Kings of Beer follows six of Budweiser’s top brewmasters.
The diverse cast of characters and their dedication to consistently brewing the best lager possible challenges the preconceived notions one might have of a brewmaster. It’s fitting that a movie dedicated to challenging one’s perception of a brewmaster has a behind-the-scenes story that challenges a different perception: the difficulties of working with a brand. Director Sean Mullin admits to having heard horror stories from artists who had to work with brands, but his experience with Budweiser shows that a clear pitch and shared goals can help one avoid said horror stories.
Chris Villata, MovieMaker Magazine (MM): How did you come into directing a documentary like this? Did Budweiser approach you? And what were those initial conversations like?
Sean Mullin (SM): It came together pretty organically through my agency, UTA. They said there was a production company out there looking to do something about beer and thought it might be right for me. So I sat down with the producers of ACE content, Justin V. Barocas and Scotty Gelade, and the three of us started hashing out some ideas. I am a lifelong beer lover—didn’t know much about it, but I was fascinated by the idea. Then we came across these brewmasters working at Budweiser who are behind the scenes. Justin and Scotty had an in to Budweiser through their company so we were able to pitch for the job and we got it. The project took off when we discovered these characters who were, in my mind, incredible.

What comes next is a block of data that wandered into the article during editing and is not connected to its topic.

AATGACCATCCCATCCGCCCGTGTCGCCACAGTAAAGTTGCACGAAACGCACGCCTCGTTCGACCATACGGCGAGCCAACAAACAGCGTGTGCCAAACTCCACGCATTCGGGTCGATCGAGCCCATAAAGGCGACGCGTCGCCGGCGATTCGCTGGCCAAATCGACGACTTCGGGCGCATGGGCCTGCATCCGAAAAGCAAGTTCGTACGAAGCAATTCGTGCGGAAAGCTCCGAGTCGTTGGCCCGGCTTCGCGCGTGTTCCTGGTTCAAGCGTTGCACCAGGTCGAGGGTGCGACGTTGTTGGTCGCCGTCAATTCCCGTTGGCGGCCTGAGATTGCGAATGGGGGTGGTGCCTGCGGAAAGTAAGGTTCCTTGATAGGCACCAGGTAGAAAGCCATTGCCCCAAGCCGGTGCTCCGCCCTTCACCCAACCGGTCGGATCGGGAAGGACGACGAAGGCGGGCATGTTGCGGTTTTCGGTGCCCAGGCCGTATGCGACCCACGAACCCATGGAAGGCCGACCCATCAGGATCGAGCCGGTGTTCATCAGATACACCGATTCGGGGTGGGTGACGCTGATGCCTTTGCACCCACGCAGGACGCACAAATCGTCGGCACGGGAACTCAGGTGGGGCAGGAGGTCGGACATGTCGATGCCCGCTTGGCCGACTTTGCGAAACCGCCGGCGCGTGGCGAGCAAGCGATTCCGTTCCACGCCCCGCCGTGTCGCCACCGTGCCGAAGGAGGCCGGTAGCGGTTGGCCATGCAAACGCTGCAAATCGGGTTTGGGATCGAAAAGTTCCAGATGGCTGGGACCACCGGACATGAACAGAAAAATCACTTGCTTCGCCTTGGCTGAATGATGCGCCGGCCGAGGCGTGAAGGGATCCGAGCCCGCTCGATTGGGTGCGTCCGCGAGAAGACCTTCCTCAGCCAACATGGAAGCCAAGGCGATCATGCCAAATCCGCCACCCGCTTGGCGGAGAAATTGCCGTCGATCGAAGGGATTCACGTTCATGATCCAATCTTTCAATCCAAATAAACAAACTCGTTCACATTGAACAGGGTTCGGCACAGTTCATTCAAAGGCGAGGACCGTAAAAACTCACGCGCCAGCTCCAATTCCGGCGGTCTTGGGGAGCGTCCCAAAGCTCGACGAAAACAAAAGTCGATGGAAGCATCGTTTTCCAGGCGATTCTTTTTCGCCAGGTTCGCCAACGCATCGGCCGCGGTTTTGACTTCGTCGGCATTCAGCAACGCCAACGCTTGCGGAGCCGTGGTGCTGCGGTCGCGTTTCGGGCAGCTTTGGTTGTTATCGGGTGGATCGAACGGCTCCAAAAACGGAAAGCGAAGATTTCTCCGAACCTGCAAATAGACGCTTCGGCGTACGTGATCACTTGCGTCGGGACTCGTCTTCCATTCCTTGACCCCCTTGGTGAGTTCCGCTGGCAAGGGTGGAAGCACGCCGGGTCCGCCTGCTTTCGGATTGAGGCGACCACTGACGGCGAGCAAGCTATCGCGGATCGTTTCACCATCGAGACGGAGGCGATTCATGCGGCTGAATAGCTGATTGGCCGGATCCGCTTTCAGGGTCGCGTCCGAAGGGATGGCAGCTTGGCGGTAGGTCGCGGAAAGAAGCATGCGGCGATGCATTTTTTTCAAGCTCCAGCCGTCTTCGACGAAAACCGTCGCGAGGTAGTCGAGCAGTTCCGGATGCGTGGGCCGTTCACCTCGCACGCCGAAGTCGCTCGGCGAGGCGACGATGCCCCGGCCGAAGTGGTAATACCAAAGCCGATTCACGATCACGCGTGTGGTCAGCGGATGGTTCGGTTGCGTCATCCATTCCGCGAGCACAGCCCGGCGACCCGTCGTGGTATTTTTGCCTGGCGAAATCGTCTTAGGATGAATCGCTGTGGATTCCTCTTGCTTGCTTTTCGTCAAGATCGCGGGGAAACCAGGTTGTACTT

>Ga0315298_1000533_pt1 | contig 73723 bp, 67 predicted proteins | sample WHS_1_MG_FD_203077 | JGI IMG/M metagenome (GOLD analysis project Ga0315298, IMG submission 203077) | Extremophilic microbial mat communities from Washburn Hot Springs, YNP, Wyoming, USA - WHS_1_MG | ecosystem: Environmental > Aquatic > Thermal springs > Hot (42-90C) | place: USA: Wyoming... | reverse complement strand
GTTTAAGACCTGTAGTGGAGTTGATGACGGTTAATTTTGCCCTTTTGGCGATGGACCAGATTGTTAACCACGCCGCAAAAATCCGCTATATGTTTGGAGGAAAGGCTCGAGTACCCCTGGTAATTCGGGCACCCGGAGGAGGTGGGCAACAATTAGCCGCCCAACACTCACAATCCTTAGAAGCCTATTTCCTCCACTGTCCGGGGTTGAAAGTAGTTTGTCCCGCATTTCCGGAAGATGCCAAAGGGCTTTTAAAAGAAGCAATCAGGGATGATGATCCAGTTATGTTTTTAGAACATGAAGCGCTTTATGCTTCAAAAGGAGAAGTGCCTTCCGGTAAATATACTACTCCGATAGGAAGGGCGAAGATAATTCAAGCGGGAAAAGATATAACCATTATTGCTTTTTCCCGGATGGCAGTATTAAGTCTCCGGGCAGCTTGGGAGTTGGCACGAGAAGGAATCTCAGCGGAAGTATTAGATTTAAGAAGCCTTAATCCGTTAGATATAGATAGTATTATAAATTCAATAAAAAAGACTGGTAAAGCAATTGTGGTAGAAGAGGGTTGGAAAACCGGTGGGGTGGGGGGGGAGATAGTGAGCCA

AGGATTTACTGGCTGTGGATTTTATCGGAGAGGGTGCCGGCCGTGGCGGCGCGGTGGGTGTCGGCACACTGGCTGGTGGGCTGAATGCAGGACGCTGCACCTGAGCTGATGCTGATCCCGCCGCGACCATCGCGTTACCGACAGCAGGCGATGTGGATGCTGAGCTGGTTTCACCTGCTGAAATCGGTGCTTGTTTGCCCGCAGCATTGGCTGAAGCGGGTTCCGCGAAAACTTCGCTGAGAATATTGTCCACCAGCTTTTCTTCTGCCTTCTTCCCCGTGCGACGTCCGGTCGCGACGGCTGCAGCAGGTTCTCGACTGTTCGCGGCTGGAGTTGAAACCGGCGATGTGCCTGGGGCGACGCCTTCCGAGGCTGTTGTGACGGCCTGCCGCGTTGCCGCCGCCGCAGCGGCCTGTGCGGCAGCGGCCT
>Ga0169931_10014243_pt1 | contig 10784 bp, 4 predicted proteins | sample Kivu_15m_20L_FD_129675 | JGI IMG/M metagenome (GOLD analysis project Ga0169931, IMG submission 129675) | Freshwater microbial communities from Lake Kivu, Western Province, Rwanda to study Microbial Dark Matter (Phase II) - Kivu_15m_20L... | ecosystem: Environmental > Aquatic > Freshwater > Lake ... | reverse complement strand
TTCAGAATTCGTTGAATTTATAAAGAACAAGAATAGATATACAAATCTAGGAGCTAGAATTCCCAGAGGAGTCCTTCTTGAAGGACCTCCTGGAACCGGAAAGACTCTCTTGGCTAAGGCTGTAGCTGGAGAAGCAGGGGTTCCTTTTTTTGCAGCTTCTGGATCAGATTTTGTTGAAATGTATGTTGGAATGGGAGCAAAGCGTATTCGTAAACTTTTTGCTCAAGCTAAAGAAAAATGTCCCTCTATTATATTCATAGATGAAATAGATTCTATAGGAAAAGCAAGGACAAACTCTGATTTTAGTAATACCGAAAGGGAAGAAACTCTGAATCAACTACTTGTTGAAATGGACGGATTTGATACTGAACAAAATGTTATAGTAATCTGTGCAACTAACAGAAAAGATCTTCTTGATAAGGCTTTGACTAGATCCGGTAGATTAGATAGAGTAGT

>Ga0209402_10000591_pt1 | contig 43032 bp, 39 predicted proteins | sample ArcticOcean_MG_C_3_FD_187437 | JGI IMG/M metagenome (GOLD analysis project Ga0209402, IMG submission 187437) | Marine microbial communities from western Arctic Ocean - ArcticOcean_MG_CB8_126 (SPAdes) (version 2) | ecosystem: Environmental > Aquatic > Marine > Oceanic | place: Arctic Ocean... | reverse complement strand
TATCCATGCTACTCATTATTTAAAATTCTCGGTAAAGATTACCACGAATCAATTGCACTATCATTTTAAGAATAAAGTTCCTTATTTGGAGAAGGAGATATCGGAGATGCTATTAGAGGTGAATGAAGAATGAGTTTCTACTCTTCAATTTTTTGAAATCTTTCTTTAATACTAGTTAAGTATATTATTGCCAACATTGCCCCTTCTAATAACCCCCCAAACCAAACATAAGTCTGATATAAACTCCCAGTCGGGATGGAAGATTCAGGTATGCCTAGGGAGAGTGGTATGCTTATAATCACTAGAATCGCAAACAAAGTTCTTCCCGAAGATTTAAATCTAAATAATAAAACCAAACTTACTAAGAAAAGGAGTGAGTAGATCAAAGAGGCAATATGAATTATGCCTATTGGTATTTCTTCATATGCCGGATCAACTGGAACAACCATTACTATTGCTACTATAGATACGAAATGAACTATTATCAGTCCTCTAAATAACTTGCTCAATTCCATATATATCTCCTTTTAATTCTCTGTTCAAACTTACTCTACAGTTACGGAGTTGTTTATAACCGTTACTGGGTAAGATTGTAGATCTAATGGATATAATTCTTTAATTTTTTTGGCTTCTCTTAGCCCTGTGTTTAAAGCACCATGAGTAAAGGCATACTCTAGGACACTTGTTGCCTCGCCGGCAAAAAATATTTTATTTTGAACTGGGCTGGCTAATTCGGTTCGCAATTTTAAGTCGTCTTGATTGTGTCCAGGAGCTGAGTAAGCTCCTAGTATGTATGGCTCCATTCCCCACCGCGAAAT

MM: How much control would you say the brand had throughout production?
SM: I was really happy with how much autonomy they gave me and their only mandate was to make it about the characters. They supported my vision which was to make it about talented people trying to be the best they could be at something they love. And Budweiser supported that 100 percent, and they thought that was the right approach as well. Once we sold them on the approach they pretty much stayed out of my way and let me get my hooks into these characters and learn about them and follow them and see what it takes for them to excel at this extremely high level.